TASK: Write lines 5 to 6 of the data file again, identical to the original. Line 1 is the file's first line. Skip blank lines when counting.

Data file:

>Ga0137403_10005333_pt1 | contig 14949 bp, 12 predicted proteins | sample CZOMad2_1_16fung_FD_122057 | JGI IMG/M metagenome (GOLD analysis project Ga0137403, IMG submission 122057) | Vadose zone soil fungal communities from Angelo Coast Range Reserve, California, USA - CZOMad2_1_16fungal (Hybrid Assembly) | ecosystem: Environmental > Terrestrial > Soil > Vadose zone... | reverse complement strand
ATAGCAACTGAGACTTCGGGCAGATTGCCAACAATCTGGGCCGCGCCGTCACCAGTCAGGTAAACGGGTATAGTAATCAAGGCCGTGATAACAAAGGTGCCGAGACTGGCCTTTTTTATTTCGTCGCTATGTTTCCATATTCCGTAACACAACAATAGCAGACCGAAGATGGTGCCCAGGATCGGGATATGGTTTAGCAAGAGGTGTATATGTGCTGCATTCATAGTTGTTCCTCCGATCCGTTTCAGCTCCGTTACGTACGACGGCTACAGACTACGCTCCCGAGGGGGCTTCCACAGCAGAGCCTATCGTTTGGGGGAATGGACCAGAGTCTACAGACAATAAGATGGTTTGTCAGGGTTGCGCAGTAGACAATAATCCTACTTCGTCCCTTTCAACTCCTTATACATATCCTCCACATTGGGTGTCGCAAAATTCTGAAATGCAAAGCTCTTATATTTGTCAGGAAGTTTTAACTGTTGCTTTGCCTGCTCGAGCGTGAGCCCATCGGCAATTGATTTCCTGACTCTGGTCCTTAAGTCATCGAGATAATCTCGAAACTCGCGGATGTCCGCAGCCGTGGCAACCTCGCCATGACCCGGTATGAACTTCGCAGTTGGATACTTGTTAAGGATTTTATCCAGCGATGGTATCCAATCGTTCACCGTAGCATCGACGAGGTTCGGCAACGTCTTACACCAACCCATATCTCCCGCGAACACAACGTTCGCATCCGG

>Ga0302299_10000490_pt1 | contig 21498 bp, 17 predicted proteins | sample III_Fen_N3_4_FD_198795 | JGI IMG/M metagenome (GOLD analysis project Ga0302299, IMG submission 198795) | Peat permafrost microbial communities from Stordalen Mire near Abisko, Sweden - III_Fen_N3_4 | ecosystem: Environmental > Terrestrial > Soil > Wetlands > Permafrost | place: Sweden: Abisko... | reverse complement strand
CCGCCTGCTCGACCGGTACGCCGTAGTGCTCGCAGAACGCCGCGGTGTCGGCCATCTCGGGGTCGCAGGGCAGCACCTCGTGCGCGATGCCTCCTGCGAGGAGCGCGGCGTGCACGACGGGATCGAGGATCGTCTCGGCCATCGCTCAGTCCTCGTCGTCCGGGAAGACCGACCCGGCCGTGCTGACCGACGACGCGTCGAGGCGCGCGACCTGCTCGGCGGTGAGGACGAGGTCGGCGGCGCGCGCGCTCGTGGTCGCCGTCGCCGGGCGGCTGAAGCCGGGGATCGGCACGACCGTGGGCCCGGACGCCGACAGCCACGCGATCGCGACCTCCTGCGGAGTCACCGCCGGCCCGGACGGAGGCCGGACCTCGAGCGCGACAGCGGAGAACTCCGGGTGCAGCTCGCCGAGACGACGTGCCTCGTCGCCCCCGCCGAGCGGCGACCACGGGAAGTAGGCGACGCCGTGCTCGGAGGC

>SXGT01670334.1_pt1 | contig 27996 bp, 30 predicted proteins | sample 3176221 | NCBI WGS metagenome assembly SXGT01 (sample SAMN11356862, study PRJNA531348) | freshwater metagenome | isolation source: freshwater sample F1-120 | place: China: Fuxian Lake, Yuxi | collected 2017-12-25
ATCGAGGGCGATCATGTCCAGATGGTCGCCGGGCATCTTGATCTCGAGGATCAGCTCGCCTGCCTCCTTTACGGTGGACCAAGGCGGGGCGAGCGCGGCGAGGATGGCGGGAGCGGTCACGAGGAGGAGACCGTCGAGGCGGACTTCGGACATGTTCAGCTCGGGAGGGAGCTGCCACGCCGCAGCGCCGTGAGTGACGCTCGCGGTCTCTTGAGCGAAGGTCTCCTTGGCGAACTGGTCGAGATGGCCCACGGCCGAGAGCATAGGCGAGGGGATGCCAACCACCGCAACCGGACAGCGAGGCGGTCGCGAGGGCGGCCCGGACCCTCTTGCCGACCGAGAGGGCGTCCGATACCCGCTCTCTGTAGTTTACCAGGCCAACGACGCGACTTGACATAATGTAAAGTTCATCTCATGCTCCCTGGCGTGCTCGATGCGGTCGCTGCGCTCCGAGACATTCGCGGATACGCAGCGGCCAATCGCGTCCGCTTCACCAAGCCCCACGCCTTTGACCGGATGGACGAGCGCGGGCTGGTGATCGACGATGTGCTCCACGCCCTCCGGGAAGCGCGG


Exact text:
>SXGT01670334.1_pt1 | contig 27996 bp, 30 predicted proteins | sample 3176221 | NCBI WGS metagenome assembly SXGT01 (sample SAMN11356862, study PRJNA531348) | freshwater metagenome | isolation source: freshwater sample F1-120 | place: China: Fuxian Lake, Yuxi | collected 2017-12-25
ATCGAGGGCGATCATGTCCAGATGGTCGCCGGGCATCTTGATCTCGAGGATCAGCTCGCCTGCCTCCTTTACGGTGGACCAAGGCGGGGCGAGCGCGGCGAGGATGGCGGGAGCGGTCACGAGGAGGAGACCGTCGAGGCGGACTTCGGACATGTTCAGCTCGGGAGGGAGCTGCCACGCCGCAGCGCCGTGAGTGACGCTCGCGGTCTCTTGAGCGAAGGTCTCCTTGGCGAACTGGTCGAGATGGCCCACGGCCGAGAGCATAGGCGAGGGGATGCCAACCACCGCAACCGGACAGCGAGGCGGTCGCGAGGGCGGCCCGGACCCTCTTGCCGACCGAGAGGGCGTCCGATACCCGCTCTCTGTAGTTTACCAGGCCAACGACGCGACTTGACATAATGTAAAGTTCATCTCATGCTCCCTGGCGTGCTCGATGCGGTCGCTGCGCTCCGAGACATTCGCGGATACGCAGCGGCCAATCGCGTCCGCTTCACCAAGCCCCACGCCTTTGACCGGATGGACGAGCGCGGGCTGGTGATCGACGATGTGCTCCACGCCCTCCGGGAAGCGCGG